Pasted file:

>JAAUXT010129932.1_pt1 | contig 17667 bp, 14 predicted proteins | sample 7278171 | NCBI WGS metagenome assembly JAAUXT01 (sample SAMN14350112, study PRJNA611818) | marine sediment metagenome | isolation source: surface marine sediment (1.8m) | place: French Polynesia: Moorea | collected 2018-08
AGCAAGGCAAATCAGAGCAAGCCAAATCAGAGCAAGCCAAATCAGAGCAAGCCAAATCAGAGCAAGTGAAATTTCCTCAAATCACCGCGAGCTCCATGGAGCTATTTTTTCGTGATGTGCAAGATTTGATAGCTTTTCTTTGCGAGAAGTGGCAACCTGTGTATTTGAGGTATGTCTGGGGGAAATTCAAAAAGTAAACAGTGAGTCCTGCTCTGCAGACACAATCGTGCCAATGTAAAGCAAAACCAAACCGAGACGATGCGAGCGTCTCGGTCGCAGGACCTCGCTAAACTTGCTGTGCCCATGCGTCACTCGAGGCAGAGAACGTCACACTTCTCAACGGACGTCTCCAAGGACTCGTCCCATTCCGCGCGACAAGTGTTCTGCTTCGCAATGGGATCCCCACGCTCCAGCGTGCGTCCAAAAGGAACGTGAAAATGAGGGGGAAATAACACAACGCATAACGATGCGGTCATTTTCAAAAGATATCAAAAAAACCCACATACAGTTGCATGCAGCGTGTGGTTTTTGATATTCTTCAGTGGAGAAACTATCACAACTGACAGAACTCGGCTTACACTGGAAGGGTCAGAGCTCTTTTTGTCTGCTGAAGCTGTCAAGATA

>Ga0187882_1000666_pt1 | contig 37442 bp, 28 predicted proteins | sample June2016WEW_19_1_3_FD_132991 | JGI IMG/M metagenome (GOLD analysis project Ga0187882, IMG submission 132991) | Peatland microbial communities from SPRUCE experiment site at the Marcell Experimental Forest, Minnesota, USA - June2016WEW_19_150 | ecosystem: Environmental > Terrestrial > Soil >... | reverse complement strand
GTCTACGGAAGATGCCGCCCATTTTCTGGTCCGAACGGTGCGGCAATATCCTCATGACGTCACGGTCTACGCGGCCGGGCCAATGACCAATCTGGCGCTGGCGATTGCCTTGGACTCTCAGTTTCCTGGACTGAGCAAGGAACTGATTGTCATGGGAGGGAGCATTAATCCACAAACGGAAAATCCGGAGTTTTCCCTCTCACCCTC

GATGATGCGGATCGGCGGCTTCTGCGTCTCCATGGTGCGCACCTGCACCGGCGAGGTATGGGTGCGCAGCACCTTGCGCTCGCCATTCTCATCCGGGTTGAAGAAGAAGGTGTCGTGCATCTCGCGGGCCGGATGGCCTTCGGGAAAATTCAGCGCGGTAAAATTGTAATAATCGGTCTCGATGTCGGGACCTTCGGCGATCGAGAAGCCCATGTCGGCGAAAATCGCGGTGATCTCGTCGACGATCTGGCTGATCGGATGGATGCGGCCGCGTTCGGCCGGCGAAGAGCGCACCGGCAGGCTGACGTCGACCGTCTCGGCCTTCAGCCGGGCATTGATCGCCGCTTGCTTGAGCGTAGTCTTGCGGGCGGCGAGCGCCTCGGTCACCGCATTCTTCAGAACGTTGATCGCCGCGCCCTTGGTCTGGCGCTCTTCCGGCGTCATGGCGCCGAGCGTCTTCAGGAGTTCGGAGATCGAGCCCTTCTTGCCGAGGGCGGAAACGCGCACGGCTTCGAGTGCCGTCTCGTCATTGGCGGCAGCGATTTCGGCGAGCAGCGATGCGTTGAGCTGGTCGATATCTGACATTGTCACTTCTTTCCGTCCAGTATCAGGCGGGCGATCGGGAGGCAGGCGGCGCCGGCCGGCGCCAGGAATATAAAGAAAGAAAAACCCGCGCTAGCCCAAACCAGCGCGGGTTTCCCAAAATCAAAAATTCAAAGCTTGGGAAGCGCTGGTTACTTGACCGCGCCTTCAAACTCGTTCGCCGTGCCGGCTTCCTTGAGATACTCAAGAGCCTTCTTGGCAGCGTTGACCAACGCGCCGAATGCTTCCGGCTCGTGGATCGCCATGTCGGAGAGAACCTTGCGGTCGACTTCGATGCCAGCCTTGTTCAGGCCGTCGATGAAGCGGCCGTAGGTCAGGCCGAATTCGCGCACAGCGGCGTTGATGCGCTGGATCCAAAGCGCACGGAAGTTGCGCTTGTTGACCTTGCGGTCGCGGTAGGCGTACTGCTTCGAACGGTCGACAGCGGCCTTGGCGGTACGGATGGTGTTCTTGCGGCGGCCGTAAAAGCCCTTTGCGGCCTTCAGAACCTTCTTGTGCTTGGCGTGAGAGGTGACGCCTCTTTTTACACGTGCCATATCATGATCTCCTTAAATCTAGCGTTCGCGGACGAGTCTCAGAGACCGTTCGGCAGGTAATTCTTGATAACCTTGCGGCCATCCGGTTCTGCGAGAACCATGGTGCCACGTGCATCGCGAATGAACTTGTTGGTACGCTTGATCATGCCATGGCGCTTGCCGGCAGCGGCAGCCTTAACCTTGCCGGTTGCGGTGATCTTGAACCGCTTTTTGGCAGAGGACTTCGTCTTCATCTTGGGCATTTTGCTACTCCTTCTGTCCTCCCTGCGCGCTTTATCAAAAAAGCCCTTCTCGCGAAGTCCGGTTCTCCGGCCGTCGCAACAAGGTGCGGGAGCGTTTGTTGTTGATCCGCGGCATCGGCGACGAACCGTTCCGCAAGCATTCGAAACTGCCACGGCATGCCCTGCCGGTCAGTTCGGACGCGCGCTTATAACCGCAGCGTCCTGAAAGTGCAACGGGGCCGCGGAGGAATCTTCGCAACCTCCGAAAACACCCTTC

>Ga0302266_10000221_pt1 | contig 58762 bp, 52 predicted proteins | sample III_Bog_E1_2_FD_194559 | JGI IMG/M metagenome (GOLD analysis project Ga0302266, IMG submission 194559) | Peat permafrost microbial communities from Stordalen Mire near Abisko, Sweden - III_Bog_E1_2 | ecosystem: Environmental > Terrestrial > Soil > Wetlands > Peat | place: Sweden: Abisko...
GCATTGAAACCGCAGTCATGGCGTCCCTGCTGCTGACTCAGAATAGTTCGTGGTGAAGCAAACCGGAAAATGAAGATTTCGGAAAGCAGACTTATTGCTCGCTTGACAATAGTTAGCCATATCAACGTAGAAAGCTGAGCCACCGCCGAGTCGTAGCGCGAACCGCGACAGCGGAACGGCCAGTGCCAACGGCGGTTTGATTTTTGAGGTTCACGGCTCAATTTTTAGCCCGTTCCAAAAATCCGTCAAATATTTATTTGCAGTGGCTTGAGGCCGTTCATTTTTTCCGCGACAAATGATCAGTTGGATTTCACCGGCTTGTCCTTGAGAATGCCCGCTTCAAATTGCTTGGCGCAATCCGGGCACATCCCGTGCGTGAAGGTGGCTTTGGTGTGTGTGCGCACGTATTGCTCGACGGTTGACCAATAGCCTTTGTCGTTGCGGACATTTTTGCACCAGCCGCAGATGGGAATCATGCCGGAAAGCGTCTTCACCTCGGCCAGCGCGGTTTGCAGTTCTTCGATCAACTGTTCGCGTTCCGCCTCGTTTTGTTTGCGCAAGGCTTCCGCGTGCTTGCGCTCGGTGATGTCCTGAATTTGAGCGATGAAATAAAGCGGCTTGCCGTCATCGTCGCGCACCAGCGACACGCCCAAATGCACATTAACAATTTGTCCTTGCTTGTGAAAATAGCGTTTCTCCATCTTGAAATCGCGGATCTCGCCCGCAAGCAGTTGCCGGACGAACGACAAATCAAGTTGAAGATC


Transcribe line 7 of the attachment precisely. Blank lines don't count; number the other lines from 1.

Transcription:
GCATTGAAACCGCAGTCATGGCGTCCCTGCTGCTGACTCAGAATAGTTCGTGGTGAAGCAAACCGGAAAATGAAGATTTCGGAAAGCAGACTTATTGCTCGCTTGACAATAGTTAGCCATATCAACGTAGAAAGCTGAGCCACCGCCGAGTCGTAGCGCGAACCGCGACAGCGGAACGGCCAGTGCCAACGGCGGTTTGATTTTTGAGGTTCACGGCTCAATTTTTAGCCCGTTCCAAAAATCCGTCAAATATTTATTTGCAGTGGCTTGAGGCCGTTCATTTTTTCCGCGACAAATGATCAGTTGGATTTCACCGGCTTGTCCTTGAGAATGCCCGCTTCAAATTGCTTGGCGCAATCCGGGCACATCCCGTGCGTGAAGGTGGCTTTGGTGTGTGTGCGCACGTATTGCTCGACGGTTGACCAATAGCCTTTGTCGTTGCGGACATTTTTGCACCAGCCGCAGATGGGAATCATGCCGGAAAGCGTCTTCACCTCGGCCAGCGCGGTTTGCAGTTCTTCGATCAACTGTTCGCGTTCCGCCTCGTTTTGTTTGCGCAAGGCTTCCGCGTGCTTGCGCTCGGTGATGTCCTGAATTTGAGCGATGAAATAAAGCGGCTTGCCGTCATCGTCGCGCACCAGCGACACGCCCAAATGCACATTAACAATTTGTCCTTGCTTGTGAAAATAGCGTTTCTCCATCTTGAAATCGCGGATCTCGCCCGCAAGCAGTTGCCGGACGAACGACAAATCAAGTTGAAGATC